vnwoodworks

A woodworking journey

A hydrid approach to woorkworking – Part 4

The addition of Japanese style saws to my tool collection marked a turning point in my approach to woodworking.  After I became comfortable with the dovetail saw, I added a ryoba saw (double sided saw) and then a cut off saw (kugihiki) and finally a kataba saw for hardwoods.   It was  like eating a potato chips, you can never have just one. Each saw was designed for a specific type of cut and each one did it quite well.   I found myself reaching for those saws more and more frequently.  If I failed to mention it earlier, these Japanese saws are sharp.  They hold an edge beautifully.  I think it is due to the way the teeth are shaped and sharpened.   I have had the original dovetail saw for over 25 years and it is as good today as when it first came home from the store.

Now, as I mentioned during one of the early parts, I never saw my father sharpen his tools. So that was one one critical skill that I lacked.  I had chisels and some hand planes, but they were barely usable.  After a bit of research, I purchased a three stone system.  It had three stones mounted to a wooden block.  It was awful.  It wobbled, the stones were narrow and the oil made a mess everywhere.  Needless to say,  it soon was gathering dust in a dark corner of the shop.  I was no further along in learning how to sharpen.

oil stone

When inexpensive waterstones appeared on the market, I gave them a try.   I purchased a pair of Norton combination stones and set about learning how to sharpen my chisels.   The results were amazing.  The learning curve was relatively short, and soon, I had the mirror finish on the edges that I had read about.  Like so many other woodworkers, I proudly wore the shaved patch on my arm from testing the chisel sharpness.  Oh yes, I had arrived in the sharp chisel club. I was so encouraged by the results, that I added a really nice set of Robert Sorby chisels to my collection.  Other specialty chisels would follow over the years: butt chisels, skew chisels, crank neck chisels, mortising chisels….you get the picture.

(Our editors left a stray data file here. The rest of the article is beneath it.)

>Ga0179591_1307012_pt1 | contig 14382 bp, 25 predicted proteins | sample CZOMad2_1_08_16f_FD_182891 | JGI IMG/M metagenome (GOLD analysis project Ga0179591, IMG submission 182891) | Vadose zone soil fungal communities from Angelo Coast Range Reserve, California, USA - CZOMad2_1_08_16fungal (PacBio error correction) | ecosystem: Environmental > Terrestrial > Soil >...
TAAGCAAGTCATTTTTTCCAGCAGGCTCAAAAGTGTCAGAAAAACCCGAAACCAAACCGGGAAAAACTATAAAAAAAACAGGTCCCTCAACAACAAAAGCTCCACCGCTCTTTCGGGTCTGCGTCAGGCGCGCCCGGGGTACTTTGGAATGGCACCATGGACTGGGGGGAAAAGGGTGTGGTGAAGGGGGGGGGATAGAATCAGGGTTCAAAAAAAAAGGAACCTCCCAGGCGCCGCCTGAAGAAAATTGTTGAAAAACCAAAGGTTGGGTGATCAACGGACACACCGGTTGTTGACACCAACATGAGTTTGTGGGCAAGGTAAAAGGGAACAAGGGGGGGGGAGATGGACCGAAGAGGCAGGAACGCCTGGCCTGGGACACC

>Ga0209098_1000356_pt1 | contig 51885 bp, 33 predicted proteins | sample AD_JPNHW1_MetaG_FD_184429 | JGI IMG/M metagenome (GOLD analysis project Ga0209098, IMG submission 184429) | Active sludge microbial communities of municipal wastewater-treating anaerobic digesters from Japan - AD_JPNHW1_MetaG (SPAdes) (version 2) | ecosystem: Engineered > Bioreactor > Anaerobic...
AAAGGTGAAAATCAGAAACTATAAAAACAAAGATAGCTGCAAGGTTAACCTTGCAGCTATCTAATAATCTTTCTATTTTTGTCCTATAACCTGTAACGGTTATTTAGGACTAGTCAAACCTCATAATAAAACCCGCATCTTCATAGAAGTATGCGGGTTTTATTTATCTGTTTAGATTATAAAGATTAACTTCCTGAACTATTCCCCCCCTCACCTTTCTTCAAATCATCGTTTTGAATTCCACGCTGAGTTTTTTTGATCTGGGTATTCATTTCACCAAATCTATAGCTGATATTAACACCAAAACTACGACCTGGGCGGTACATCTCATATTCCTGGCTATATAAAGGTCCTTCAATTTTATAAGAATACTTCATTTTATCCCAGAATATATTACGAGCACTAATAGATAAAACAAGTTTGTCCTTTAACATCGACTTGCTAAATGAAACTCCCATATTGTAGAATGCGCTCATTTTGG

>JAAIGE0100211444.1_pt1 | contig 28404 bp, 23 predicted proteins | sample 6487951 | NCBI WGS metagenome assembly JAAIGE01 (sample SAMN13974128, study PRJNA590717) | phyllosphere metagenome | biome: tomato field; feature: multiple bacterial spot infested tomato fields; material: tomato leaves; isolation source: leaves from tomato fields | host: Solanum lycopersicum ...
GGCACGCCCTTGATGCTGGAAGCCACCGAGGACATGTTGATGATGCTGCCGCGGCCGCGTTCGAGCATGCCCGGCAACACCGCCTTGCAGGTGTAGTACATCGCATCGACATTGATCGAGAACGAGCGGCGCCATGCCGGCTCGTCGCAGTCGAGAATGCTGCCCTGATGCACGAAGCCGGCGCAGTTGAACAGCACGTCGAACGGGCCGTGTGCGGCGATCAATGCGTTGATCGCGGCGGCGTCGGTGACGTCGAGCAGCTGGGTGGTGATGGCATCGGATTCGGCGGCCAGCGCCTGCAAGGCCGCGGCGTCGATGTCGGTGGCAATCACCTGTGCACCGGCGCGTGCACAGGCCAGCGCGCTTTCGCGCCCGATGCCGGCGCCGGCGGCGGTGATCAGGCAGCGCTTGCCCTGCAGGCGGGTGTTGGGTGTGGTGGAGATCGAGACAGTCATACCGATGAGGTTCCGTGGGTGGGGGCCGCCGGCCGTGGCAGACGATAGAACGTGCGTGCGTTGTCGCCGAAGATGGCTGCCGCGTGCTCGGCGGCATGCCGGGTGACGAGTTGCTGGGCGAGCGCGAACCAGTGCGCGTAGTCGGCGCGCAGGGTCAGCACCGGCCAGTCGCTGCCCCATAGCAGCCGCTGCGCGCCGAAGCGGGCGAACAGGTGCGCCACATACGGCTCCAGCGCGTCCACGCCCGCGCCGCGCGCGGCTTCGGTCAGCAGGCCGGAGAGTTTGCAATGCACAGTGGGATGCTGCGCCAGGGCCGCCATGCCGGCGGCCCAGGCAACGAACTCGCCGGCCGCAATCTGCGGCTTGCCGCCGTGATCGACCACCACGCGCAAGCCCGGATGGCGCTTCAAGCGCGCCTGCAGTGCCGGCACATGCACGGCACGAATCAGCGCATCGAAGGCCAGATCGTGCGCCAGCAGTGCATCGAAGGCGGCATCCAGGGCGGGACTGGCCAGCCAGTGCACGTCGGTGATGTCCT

Sharpening plane irons soon followed.  I was able to put a respectable edge on the plane iron.  I soon came to realize that the planes I had were, for the most part, barely adequate. My collection consisted of a modern Stanly #4, a Buck Brother #5 and a standard angle Stanley block plane.  I still heavily relied on my jointer and thickness planer for preparing stock for glue up and joinery.  With time, I began to add other planes: shoulder planes, low angle block planes, rabbet planes, chisel planes, edge forming planes.  The collection grew and grew.  I could keep that sharp and ready for use.

Over the years,  I have tried other sharpening methods.  Scary Sharp utilized various grits of sandpaper on a flat piece of plate glass.  The results were ok, but I found myself going back to the waterstones.  A few years ago, I purchased a Worksharp 3000.  It did a very nice job keeping my chisels and plane irons sharp.  Today, it is my go to method for day to day sharpening.  A few seconds at each grit and the blade is ready to go.  For severely damaged edges, I find that the waterstones are the best method for re-establishing a good edge.  Sharpening is a critical skill for any woodworker.  It took time, but today, I think I have got a reasonable skill level at sharpening and maintaining my edged tools..